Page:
Last night, here in Baden-Baden, Germany, Harry Winston held a rather interesting event to launch the highly anticipated Harry Winston Opus 14 watch (debuted here – where you’ll find most of the technical details). As a follow-up to the aBlogtoWatch debut of the Opus 14, I’d now like to go hands-on with the Harry Winston Opus 14 as well as talk a bit about the launch and what it means for Harry Winston in general. I also recommend listening to Foreigner’s song “Jukebox Hero” while reading this article – which is embedded below.
Harry Winston is the Swatch Group’s latest acquisition, and the Hayek family (that runs the group) has been deeply involved in almost every move the brand has made since it became part of the group. Very little was known about what would become of the formerly American company under its new ownership, and many people guessed that the Swatch Group would transform Harry Winston into the high-end women’s jewelry watch maker that it always wanted. Of course, Harry Winston already had a fine stable of diamond-decorated women’s watches, but they also had a number of interesting as well as ultra-exotic men’s watches.
The shining beacon of what is possible in the Harry Winston watch department has always been the Opus collection. Started by Max Busser (later of MB&F) in 2001 when he was running the watch business at Harry Winston, the Opus timepieces were meant to be the ultimate collaboration project between big brand and independent watchmaker.
For 13 years, a new Harry Winston Opus watch was debuted on an annual basis. Harry Winston also had a dodgy reputation when it came to actually delivering these masterpieces. A prime example is the Opus 3, done in collaboration with Vianney Halter which was not delivered for about eight years after its launch. Delays when it came to the delivery of new Opus watches almost became a meme in the watch industry. The Opus 13, for example, still has not been delivered because, according to Harry Winston, the ultra-complicated movement is still not ready. The unique movements and exclusivity of the Opus watches pretty much make sure that the design, development, and production of the watch is always a challenge.
So when the Swatch Group inherited the Opus responsibility along with the purchase of Harry Winston, there was wide speculation that the Opus collection would be retired. Not only was the Opus range a headache, but the nature of the Harry Winston Opus concept as a collaboration project went against the predominant policy of the Swatch Group to promote brands versus people. Only brand CEOs and the Hayek family are allowed to speak on behalf on brands, and only the Hayek family speaks on behalf of the Swatch Group itself. So to produce a timepiece that promotes a specific watchmaker or other brand goes against what people have come to understand is the policy at the Swatch Group.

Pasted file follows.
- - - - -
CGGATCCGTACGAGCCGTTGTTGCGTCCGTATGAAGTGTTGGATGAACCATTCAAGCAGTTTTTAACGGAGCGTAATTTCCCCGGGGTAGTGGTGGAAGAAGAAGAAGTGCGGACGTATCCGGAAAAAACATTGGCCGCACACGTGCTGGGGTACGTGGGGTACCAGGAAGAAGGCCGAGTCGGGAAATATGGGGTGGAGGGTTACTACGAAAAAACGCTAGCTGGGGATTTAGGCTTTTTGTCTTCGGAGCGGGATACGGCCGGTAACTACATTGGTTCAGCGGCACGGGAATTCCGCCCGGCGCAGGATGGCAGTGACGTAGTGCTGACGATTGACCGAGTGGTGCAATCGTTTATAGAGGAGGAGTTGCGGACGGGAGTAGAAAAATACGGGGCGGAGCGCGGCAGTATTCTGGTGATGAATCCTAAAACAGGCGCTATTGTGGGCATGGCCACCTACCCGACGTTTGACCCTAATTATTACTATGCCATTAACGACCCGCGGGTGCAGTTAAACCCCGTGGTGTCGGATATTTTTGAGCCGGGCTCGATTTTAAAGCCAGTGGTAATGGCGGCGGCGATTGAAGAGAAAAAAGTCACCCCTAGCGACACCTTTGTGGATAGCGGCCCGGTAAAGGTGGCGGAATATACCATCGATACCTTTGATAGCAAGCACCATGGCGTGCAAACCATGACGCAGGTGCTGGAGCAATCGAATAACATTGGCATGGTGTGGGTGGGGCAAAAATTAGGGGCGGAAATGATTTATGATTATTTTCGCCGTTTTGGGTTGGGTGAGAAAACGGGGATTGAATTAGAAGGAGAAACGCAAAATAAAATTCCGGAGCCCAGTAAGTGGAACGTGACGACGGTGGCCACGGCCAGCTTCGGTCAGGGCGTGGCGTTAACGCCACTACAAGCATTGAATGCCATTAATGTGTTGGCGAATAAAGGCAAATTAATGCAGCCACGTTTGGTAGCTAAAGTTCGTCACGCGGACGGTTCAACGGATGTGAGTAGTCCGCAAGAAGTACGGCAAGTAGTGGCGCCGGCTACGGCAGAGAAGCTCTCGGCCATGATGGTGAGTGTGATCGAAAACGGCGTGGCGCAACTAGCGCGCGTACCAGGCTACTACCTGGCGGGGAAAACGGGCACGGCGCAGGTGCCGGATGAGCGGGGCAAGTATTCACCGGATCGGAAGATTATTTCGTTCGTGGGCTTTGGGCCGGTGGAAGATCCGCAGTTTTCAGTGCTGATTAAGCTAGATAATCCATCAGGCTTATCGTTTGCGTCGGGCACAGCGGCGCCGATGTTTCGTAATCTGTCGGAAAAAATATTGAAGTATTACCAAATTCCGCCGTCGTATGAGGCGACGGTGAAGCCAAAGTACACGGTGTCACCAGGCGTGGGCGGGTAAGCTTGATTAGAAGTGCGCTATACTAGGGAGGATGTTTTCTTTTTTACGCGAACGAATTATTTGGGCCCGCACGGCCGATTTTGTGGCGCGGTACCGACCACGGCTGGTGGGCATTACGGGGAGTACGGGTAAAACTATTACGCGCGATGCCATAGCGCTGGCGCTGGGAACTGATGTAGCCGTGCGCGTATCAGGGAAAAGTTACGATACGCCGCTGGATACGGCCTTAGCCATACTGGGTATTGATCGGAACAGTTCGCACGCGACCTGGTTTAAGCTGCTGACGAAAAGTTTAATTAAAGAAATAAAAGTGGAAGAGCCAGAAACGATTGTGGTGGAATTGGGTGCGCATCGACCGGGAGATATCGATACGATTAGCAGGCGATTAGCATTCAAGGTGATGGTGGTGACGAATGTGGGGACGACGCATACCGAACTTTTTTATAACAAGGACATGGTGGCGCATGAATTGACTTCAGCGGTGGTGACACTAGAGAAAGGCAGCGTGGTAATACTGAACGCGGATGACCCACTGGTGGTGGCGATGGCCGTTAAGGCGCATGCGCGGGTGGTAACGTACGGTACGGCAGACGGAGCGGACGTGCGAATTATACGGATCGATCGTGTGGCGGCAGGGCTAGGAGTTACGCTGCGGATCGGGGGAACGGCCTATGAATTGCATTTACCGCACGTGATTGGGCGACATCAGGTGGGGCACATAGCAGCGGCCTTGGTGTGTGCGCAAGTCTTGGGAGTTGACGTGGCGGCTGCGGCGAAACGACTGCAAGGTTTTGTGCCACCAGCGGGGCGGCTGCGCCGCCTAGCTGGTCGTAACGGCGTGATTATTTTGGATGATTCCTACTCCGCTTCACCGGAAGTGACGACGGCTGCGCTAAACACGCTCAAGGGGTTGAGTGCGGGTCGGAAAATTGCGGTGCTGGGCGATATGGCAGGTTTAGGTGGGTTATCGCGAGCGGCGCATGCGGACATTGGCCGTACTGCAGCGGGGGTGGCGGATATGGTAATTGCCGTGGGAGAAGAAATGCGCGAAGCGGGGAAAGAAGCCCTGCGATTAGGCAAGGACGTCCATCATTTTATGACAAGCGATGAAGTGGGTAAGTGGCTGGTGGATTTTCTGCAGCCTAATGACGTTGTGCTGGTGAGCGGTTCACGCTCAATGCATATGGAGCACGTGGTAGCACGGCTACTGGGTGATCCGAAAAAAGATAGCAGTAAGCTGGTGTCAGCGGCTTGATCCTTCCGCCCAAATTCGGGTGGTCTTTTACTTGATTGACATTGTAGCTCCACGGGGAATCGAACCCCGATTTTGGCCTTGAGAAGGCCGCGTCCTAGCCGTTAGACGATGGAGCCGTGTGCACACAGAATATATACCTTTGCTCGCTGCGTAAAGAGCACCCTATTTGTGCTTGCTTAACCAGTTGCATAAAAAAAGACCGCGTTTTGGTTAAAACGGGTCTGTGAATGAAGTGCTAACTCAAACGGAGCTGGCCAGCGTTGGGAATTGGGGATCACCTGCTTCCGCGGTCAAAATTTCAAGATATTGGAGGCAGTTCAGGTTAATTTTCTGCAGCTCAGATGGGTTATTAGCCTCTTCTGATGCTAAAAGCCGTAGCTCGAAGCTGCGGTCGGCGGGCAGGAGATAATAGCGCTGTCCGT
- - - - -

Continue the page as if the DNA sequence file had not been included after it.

The presentation box of the Harry Winston Opus 14
All of this pointed to the eventual demise of the Harry Winston Opus project, but of course, reality is much stranger than our imaginations. A few months ago, I was told that Harry Winston would be releasing an Opus 14, and that a big launch would be forthcoming. It goes without saying that everyone was eager to see the first Opus watch from a Swatch Group-owned Harry Winston. I will also take this opportunity to clear up two more things. First, the Harry Winston Opus collection will keep going. Harry Winston has confirmed that at least two more Opus timepieces are currently in development. On top of that, new Harry Winston Opus watches will not be released each year, but rather staggered out a bit. This makes sense, since the effort needed to ensure quality control for each Harry Winston Opus model is intense and the annual production cycle just doesn’t fit with the reality of what is involved. So Opus lives, and it will be part of the future of the Harry Winston brand.
The Harry Winston Opus 14 launch event was retro American diner themed. Yes, that is right. Apparently, Harry Winston wanted to actually do the event in the US given the diner and Route 66 theme, but that ended up being too complicated to arrange. Instead, they opted for Baden-Baden, which is a really lovely place, but of course, everyone is a bit confused about why the launch event was here. Nevertheless, Harry Winston was able to hire a bunch of people in the region who owned classic American cars to drive us around – that was certainly fun.
So why the Route 66 diner theme? Well, it goes to the jukebox style complication in the Harry Winston Opus 14 watch that uses “record-style” plates which are pulled out from a stack and used to indicate the date, a second time zone, or a record-style disc which has a blue star by default but can be customized for each customer. In fact, Harry Winston is probably hoping that each Opus 14 buyer will take the opportunity to make their Harry Winston Opus 14 personalized. What is interesting is that the jukebox record theme extends to the design of the watch itself, including the “Opus 14 highway sign” styled logo and vinyl record style design motif on the disc surfaces.